ROME – A Chilean prosecutor this weekend announced plans to bring an “historical trial” against the Catholic Church for attempting to hide or eliminate evidence related to clerical sexual abuse, confirming what Pope Francis said in May in a letter to the country’s bishops’ conference: “We know that there were religious who destroyed evidence.”

In an interview with a Spanish newspaper, prosecutor Emiliano Arias compared the decision of the Chilean Church not to cooperate with civilian authorities to having unreported “dead bodies” under a chapel.

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Chile is a country shaken by the abuse crisis. The country’s public ministry announced last week the existence of a registry that compiles 158 people related to the Church – bishops, priests, religious brothers and sisters and laity in positions of leadership – who’ve been investigated since 2000.

In that registry, there are at least 266 victims, 178 of whom were minors at the time they were abused. Many observers have pointed out that this may be only the “tip of the iceberg,” since an estimated 90 percent of cases of sexual abuse never come to light.

There are currently 37 open cases of sexual abuse within the Chilean Church, but the number grows with each passing week.

On August 21, Arias will question the head of the Archdiocese of Santiago, Cardinal Ricardo Ezzati, considered the leader of the Chilean Church due to his position. He’s been summoned under allegations that he covered-up cases of clerical sexual abuse.

Arias believes Ezzati knew that the former chancellor of the diocese faced allegations of sexual misconduct. Father Óscar Muñoz denounced himself to Church authorities in late 2017 for having sexually abused a minor, and days later, he was removed from his position. Since then, it’s become public that he’s allegedly abused at least seven minors, five of whom are his nephews.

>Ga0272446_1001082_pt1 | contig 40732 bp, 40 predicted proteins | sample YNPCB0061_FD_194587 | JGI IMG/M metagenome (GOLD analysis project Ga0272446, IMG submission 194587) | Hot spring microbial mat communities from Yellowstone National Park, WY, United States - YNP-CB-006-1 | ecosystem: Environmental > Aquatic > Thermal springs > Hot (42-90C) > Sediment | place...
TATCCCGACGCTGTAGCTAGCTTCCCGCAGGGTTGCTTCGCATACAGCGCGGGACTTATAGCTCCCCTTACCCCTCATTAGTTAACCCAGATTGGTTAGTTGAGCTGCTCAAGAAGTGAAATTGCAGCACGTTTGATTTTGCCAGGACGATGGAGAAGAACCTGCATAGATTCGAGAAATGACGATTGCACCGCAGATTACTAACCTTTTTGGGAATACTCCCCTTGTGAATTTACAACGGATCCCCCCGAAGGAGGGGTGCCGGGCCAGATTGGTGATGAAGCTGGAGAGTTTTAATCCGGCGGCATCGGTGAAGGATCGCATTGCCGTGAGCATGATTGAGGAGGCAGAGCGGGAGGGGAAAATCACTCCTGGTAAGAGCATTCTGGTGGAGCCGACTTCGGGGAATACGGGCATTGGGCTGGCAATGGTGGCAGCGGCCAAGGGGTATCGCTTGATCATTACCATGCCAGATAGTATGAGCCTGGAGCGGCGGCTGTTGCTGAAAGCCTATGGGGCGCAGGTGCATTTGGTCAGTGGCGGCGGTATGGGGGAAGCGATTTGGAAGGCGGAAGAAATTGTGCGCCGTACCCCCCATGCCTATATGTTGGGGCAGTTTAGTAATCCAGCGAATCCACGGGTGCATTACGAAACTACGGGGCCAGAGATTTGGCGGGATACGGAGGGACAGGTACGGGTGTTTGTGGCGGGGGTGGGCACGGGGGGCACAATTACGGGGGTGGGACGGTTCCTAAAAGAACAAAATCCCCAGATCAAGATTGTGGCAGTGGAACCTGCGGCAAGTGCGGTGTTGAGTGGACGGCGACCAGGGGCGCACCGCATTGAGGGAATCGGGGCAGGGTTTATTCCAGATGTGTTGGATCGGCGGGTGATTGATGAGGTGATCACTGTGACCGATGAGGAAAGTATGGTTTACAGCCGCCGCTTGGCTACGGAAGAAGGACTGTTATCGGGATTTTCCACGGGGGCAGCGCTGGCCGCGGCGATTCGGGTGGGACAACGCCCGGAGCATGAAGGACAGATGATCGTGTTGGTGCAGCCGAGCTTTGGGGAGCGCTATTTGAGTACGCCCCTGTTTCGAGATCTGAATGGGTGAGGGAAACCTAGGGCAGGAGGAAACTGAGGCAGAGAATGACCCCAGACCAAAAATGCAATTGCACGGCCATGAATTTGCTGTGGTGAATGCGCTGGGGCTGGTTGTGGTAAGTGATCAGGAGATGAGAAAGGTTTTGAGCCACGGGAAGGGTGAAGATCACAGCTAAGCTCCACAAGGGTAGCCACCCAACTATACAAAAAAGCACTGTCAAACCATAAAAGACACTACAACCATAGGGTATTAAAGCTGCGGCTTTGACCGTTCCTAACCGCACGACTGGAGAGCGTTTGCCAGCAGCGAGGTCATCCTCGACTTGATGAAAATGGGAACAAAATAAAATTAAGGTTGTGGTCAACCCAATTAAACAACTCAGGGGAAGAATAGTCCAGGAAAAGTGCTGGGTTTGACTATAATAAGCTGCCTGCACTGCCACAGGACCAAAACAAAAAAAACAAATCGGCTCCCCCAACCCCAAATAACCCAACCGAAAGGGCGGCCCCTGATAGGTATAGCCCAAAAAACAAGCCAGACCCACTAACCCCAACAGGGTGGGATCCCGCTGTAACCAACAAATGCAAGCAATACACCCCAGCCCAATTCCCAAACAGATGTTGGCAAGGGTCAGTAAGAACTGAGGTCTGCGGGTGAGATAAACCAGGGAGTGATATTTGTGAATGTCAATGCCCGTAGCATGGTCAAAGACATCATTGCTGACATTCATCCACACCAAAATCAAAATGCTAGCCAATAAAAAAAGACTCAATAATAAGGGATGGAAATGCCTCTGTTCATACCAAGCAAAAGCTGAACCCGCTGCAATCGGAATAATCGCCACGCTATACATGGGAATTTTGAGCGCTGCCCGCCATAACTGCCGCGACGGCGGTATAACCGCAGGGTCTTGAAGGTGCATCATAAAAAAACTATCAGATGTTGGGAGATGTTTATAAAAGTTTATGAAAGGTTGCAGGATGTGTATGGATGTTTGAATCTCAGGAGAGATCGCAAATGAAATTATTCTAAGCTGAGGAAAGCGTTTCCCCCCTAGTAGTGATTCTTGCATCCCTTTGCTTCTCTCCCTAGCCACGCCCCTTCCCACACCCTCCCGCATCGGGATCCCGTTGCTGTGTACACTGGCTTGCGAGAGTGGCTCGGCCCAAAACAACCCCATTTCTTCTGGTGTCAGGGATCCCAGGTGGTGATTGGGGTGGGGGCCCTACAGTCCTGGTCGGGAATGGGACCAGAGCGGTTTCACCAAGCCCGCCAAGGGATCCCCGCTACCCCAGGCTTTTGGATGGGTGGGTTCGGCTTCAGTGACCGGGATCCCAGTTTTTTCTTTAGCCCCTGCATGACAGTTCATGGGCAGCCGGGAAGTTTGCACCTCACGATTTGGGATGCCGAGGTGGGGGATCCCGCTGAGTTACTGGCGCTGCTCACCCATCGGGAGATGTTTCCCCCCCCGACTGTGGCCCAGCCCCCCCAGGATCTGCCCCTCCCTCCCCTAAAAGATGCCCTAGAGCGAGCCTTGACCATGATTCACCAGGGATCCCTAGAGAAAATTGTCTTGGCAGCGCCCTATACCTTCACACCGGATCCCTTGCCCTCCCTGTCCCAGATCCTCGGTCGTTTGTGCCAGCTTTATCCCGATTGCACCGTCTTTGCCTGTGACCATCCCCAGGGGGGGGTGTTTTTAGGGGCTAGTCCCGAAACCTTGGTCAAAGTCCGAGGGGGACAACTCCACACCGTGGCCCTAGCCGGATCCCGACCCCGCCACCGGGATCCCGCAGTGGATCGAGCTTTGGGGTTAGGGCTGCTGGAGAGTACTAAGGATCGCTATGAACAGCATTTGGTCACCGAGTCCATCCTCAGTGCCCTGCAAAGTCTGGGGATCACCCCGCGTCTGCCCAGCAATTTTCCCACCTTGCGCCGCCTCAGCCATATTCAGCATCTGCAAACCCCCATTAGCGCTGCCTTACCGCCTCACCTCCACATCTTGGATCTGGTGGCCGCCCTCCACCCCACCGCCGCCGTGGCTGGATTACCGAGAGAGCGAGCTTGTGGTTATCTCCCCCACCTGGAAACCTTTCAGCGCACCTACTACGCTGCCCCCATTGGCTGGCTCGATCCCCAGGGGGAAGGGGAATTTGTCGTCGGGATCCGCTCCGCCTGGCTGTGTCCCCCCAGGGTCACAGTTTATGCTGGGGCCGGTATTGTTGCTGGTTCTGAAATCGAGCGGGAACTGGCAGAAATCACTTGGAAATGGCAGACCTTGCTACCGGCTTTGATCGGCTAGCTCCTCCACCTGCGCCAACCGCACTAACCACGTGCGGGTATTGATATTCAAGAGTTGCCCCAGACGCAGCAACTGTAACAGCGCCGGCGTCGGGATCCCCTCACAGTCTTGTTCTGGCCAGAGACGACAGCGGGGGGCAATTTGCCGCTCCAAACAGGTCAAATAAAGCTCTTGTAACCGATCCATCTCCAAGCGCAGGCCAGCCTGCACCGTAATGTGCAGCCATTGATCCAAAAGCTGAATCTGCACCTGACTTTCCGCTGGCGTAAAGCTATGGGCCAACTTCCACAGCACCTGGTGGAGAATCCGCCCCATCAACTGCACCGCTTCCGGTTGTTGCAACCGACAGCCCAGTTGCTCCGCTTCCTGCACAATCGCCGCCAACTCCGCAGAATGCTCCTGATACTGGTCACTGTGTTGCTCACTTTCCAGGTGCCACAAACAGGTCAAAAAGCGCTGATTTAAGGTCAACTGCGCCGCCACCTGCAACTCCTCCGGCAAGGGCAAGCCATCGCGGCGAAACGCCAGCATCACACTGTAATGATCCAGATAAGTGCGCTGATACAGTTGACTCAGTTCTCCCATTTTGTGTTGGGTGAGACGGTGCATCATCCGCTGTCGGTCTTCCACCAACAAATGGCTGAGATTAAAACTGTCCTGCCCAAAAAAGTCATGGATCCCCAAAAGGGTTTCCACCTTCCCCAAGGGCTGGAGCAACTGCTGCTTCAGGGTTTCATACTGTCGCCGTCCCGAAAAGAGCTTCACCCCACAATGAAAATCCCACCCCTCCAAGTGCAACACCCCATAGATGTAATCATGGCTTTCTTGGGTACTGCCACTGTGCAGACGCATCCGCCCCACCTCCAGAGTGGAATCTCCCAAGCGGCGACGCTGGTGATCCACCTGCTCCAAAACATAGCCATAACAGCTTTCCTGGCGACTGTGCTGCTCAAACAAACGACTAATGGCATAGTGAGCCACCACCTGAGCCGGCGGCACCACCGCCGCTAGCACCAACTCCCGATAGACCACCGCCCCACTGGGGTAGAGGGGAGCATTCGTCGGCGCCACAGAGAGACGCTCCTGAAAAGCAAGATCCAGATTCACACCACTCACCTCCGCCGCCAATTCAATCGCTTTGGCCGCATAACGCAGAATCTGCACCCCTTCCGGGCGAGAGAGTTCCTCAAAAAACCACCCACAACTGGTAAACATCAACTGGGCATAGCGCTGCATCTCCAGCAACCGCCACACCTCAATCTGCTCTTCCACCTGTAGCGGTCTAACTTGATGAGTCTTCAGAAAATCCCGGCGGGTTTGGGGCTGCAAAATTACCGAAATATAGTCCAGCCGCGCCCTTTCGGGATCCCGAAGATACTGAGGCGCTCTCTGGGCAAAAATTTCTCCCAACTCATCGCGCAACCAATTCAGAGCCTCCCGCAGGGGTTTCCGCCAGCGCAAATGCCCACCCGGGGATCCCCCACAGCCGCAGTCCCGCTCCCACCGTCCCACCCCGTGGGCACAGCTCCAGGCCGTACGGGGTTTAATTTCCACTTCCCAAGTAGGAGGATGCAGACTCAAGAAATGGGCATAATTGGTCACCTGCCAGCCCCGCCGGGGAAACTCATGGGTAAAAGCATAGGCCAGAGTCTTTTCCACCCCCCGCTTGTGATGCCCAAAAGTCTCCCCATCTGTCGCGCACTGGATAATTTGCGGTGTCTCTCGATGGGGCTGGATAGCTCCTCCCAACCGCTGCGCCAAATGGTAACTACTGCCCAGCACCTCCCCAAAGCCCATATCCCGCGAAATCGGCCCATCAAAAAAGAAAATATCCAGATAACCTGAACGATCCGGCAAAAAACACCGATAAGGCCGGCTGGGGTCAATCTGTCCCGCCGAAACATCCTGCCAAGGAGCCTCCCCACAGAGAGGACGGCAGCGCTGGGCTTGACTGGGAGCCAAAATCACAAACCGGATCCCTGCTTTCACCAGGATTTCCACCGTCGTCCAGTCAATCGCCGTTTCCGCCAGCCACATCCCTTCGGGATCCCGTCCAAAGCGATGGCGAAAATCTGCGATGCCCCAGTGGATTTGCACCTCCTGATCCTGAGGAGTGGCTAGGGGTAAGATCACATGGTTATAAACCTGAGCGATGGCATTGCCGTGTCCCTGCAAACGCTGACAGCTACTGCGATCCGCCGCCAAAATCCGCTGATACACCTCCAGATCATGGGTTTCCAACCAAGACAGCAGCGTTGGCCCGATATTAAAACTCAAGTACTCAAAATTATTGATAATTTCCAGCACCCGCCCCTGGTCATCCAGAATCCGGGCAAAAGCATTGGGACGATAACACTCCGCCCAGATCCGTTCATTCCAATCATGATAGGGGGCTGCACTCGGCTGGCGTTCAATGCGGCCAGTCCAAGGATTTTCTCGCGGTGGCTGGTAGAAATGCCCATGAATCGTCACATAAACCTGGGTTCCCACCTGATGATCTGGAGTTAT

Among other things, Muñoz was tasked with recording new allegations of clerical sexual abuse as they reached the archdiocese.

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Arias is the man in charge of investigating sexual abuse, and he’s been tasked with leading the investigation at a national level. Thanks to raids on several diocesan archives in recent weeks, he today has information of 90 canonical investigations over abuse allegations that have been conducted since 2007.

“It’s a fact that the religious in this country don’t have the obligation to report,” Arias told Spanish newspaper El País. “But can they hide the fact that they’re not obligated to work closely with civil authorities denouncing the crimes against minors? It’s as if they’d had under a chapel many dead bodies and they’d only conducted canonical investigations.”

Speaking about the target of his investigation, Arias was clear: “The culture of coverup within the Catholic Church that has allowed for these crimes to happen.”

This path, he said, leads him straight to the bishops.

“Whom do all the allegations of sexual abuse against children and adolescents go through? The bishop. They know the facts throughout the process.”

Arias suspects that “the system did not work, because the victims were not given adequate attention, they were not believed, the investigations were not carried out, the obligations of sending them all to the Vatican’s Congregation for the Doctrine of the Faith were not fulfilled, and the canonical justice system is inefficient.”

“We know that Chilean religious destroyed evidence of sexual abuse,” he said.